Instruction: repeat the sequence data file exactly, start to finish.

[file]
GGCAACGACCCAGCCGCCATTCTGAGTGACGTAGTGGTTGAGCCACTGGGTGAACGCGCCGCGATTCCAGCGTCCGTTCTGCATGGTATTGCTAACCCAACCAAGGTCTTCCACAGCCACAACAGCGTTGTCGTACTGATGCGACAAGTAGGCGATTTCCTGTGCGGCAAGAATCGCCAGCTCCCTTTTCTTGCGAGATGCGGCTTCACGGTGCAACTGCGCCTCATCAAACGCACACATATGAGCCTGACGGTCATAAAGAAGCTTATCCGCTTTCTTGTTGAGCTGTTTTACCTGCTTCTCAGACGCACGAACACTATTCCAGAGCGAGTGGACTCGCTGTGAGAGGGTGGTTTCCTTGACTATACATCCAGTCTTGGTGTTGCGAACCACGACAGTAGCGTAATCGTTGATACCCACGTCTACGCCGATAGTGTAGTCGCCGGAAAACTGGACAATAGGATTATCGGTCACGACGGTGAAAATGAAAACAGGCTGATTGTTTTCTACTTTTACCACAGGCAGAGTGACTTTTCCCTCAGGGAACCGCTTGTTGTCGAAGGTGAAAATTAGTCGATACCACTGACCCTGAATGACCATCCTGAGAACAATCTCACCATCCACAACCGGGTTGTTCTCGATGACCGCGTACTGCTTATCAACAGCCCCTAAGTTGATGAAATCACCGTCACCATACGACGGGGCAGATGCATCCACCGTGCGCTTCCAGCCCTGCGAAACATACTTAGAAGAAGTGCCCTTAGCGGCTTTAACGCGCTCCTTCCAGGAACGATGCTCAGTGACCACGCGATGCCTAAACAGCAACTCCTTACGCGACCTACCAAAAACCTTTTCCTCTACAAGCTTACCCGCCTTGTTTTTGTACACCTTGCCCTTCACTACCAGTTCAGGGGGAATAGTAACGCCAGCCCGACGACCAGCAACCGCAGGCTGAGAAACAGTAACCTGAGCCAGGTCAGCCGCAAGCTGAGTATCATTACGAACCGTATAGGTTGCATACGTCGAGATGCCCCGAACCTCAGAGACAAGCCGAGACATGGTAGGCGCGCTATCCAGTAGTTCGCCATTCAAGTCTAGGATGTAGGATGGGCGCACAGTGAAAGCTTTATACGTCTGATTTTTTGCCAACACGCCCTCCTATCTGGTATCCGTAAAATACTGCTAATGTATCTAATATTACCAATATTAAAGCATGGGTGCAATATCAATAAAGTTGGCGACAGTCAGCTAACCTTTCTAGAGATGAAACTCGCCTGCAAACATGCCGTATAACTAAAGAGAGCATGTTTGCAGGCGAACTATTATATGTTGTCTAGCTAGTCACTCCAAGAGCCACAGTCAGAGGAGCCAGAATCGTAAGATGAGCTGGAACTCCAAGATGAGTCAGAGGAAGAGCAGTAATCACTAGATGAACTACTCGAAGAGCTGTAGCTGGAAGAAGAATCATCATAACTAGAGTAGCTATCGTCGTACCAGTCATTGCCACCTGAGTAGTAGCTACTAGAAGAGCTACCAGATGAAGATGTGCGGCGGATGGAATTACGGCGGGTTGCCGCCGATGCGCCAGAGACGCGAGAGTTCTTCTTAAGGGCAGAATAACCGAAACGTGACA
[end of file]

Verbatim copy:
GGCAACGACCCAGCCGCCATTCTGAGTGACGTAGTGGTTGAGCCACTGGGTGAACGCGCCGCGATTCCAGCGTCCGTTCTGCATGGTATTGCTAACCCAACCAAGGTCTTCCACAGCCACAACAGCGTTGTCGTACTGATGCGACAAGTAGGCGATTTCCTGTGCGGCAAGAATCGCCAGCTCCCTTTTCTTGCGAGATGCGGCTTCACGGTGCAACTGCGCCTCATCAAACGCACACATATGAGCCTGACGGTCATAAAGAAGCTTATCCGCTTTCTTGTTGAGCTGTTTTACCTGCTTCTCAGACGCACGAACACTATTCCAGAGCGAGTGGACTCGCTGTGAGAGGGTGGTTTCCTTGACTATACATCCAGTCTTGGTGTTGCGAACCACGACAGTAGCGTAATCGTTGATACCCACGTCTACGCCGATAGTGTAGTCGCCGGAAAACTGGACAATAGGATTATCGGTCACGACGGTGAAAATGAAAACAGGCTGATTGTTTTCTACTTTTACCACAGGCAGAGTGACTTTTCCCTCAGGGAACCGCTTGTTGTCGAAGGTGAAAATTAGTCGATACCACTGACCCTGAATGACCATCCTGAGAACAATCTCACCATCCACAACCGGGTTGTTCTCGATGACCGCGTACTGCTTATCAACAGCCCCTAAGTTGATGAAATCACCGTCACCATACGACGGGGCAGATGCATCCACCGTGCGCTTCCAGCCCTGCGAAACATACTTAGAAGAAGTGCCCTTAGCGGCTTTAACGCGCTCCTTCCAGGAACGATGCTCAGTGACCACGCGATGCCTAAACAGCAACTCCTTACGCGACCTACCAAAAACCTTTTCCTCTACAAGCTTACCCGCCTTGTTTTTGTACACCTTGCCCTTCACTACCAGTTCAGGGGGAATAGTAACGCCAGCCCGACGACCAGCAACCGCAGGCTGAGAAACAGTAACCTGAGCCAGGTCAGCCGCAAGCTGAGTATCATTACGAACCGTATAGGTTGCATACGTCGAGATGCCCCGAACCTCAGAGACAAGCCGAGACATGGTAGGCGCGCTATCCAGTAGTTCGCCATTCAAGTCTAGGATGTAGGATGGGCGCACAGTGAAAGCTTTATACGTCTGATTTTTTGCCAACACGCCCTCCTATCTGGTATCCGTAAAATACTGCTAATGTATCTAATATTACCAATATTAAAGCATGGGTGCAATATCAATAAAGTTGGCGACAGTCAGCTAACCTTTCTAGAGATGAAACTCGCCTGCAAACATGCCGTATAACTAAAGAGAGCATGTTTGCAGGCGAACTATTATATGTTGTCTAGCTAGTCACTCCAAGAGCCACAGTCAGAGGAGCCAGAATCGTAAGATGAGCTGGAACTCCAAGATGAGTCAGAGGAAGAGCAGTAATCACTAGATGAACTACTCGAAGAGCTGTAGCTGGAAGAAGAATCATCATAACTAGAGTAGCTATCGTCGTACCAGTCATTGCCACCTGAGTAGTAGCTACTAGAAGAGCTACCAGATGAAGATGTGCGGCGGATGGAATTACGGCGGGTTGCCGCCGATGCGCCAGAGACGCGAGAGTTCTTCTTAAGGGCAGAATAACCGAAACGTGACA